“Yeah, well,” he gave a rueful grin. “People don’t like to sit down front in church for some reason. I guess they feel guilty so close to the preacher.”
She got the joke immediately and chuckled, a rich, throaty sound that made his heart skip a beat. “I guess that’s an acknowledgment of the truth, then, when those Baptists say that we’re all sinners. People know it and don’t want to be reminded of it.”
“And the little lady is right in one!”
Dolly dropped his hand and did a Gene Kelly number around the street sign at Pavilion and Belvedere. The effect of the mantilla, the diamonds, and the glitter on her golden-red hair in the glow of the gas-burning street lights was nothing short of numinous.
They crossed Pavilion Street in the middle of the block between St. Gregory and Guido, past Pia’s Sandwich Shoppe opposite the end of Fuller and the short row of private houses, then into Guido Street, the narrow cul de sac that led to the church.
One side of Immaculata’s sanctuary faced Guido Street, and the lights from inside backlit the stained glass windows. The sound of the high, piping voices of a boys’ choir and a stirring organ reverberated through the old stone wall, setting up a rumbling sympathetic vibration in Dolly’s chest. An excitement began to build in her that she could neither define nor determine its cause, although she was sure it had something to do with the music.
They reached the turnaround at the end of Guido and, when she would have gone straight to the church door, he pulled her aside to the top of a set of steps. There was a waist-high steel railing around the landing and down either side of the steps, which stretched away out of sight down the hillside.
Drummond struggled to say something. Dolly had the sense to simply wait.
“What there is. No.” He sighed, impatient with his inarticulateness. “What you are about to experience is something numinous. Do you know what numinous is?”
“Sure. Carl Sagan said it was like, what you feel when you contemplate the universe in all its grandeur.”
“Right. Except that that’s not what he meant. He borrowed the term from religion. Numinous is what you feel when you contemplate God.”
“Why are you doing this? You know better. You’ve talked with Jesus–excuse me–Eliahu. You of all people…”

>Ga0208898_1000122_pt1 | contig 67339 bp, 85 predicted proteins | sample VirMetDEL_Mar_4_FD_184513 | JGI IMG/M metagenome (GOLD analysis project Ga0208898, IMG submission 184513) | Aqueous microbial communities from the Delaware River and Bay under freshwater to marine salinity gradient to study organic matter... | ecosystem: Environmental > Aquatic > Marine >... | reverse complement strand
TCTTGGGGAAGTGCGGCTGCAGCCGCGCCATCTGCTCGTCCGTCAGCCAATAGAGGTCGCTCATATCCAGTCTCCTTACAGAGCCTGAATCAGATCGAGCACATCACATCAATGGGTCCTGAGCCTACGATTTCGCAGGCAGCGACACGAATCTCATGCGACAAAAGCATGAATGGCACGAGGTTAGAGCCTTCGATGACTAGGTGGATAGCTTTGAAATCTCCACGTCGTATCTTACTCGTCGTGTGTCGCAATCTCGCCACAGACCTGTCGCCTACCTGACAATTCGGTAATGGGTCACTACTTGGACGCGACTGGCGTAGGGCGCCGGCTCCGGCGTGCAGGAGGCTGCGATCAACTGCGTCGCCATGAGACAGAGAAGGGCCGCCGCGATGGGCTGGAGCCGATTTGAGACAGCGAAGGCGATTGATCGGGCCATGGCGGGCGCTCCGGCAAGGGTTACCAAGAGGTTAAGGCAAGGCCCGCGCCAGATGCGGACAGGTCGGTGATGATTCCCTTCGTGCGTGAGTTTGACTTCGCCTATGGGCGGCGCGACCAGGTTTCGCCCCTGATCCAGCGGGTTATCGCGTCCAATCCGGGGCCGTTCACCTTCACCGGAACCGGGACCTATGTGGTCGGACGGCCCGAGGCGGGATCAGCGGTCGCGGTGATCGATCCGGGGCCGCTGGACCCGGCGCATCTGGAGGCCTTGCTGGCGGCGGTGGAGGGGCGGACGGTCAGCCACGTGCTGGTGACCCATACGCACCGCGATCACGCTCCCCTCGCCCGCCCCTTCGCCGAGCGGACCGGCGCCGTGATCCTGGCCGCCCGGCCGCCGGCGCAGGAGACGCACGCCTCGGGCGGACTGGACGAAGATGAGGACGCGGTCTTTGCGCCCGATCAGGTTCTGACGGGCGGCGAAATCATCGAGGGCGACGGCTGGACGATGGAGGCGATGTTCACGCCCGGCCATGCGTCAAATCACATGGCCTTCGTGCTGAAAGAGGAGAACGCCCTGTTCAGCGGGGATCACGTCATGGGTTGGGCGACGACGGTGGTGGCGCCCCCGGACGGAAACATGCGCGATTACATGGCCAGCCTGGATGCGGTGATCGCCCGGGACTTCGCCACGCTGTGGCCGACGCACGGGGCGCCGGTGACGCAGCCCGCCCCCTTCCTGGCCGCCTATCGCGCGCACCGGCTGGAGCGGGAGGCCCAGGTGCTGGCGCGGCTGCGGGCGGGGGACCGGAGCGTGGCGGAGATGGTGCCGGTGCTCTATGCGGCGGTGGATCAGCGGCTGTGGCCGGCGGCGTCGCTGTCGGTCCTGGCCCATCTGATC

“Two reasons. First, my lack of faith is no reason to denigrate the faith of others. Second, even absent the faith, the contemplation is still numinous. Just because we know that Jehovah is a hairy thunderer whose worshippers had delusions of grandeur, just because we know the man called Hephaestus or Vulcan and his wife Aphrodite, a.k.a. Venus on a personal basis, does not give us the right to diminish or talk down the faiths of people who don’t have our special advantages. It is, I think, in the manner of a sin. A very big sin.”
“But aren’t Christians supposed to prospect–er–what’s that word?”
“Right. Them. Isn’t that a way of talking down somebody’s religion? I mean, if you think they’d should convert to yours…?”
“Yes. You’re right. I said it was my belief, not theirs. I figure, so long as they don’t use force, then they can try to convert the heathens all they want. And they know that forced conversions are meaningless.
“But you’ve gotten me off-track again. You’re good at doing that, you know?” He smiled gently at her.
He noticed that she was beginning to vibrate. And for once, he welcomed it. For the first time in over half a year, he didn’t shiver with fear for her when she started dancing in place, jogging one knee, making subtle little shifts in her stance, tiny swaying movements of her hips, dancer-like postures of her hands, the expressions on her face like poses. It was palpably obvious that she was happy, whereas before, it had always manifested fear or anger or frustration or rage. He stretched out an arm across her shoulders and pulled her to him.
“Settle down, little one. The service will take over an hour. Pace yourself or you’ll wear out.”
“OK.” With a conscious effort of will, she damped her oscillations until she was almost still. “Numinous.”
“Right. Numinous. You understand the word or the concept within your own frame of reference. What I want you to try to do tonight is try to see this ceremony from the frame of reference of the celebrants in the congregation.”
“Wow! All these new words.”
“I know. And I won’t be able to explain them to you as we go. You’re going to have to trust me on some stuff, but remember your questions for afterward. OK?”
“OK,” she said. If it had been anyone other than Dolly, he would have sworn she said it shyly. But Dolly was never shy.
To be continued…
En route between Hyde Park and Mt. Adams, approx. 11:35PM
Cincinnati’s December weather is deceptively mild. Later in the winter would come the bitterly cold, subzero, biting wind, blowing drifting snow of a real winter. That Christmas Eve, however, there was only an inch of snow on the grass–streets were for the most part clear. When Drummond backed the Cherokee out of the garage and thumbed the garage door remote, their brick-paved drive was only slightly damp.
“I still don’t understand why we’re attending this ritual,” Dolly protested on the ride to the church. “I mean, these guys are a bunch of fanatics.”
“Some Christians are fanatics. Drummond is a Christian. Ipso facto, Drummond is a fanatic. Name that fallacy.”
“Reasoning from the particular to the general. But…”
“No buts about it, my dear, darling girl. I will grant you: there have been fanatic Christians. Even those who perverted their religion for temporal power–an egregious sin in the eyes of the early Christians.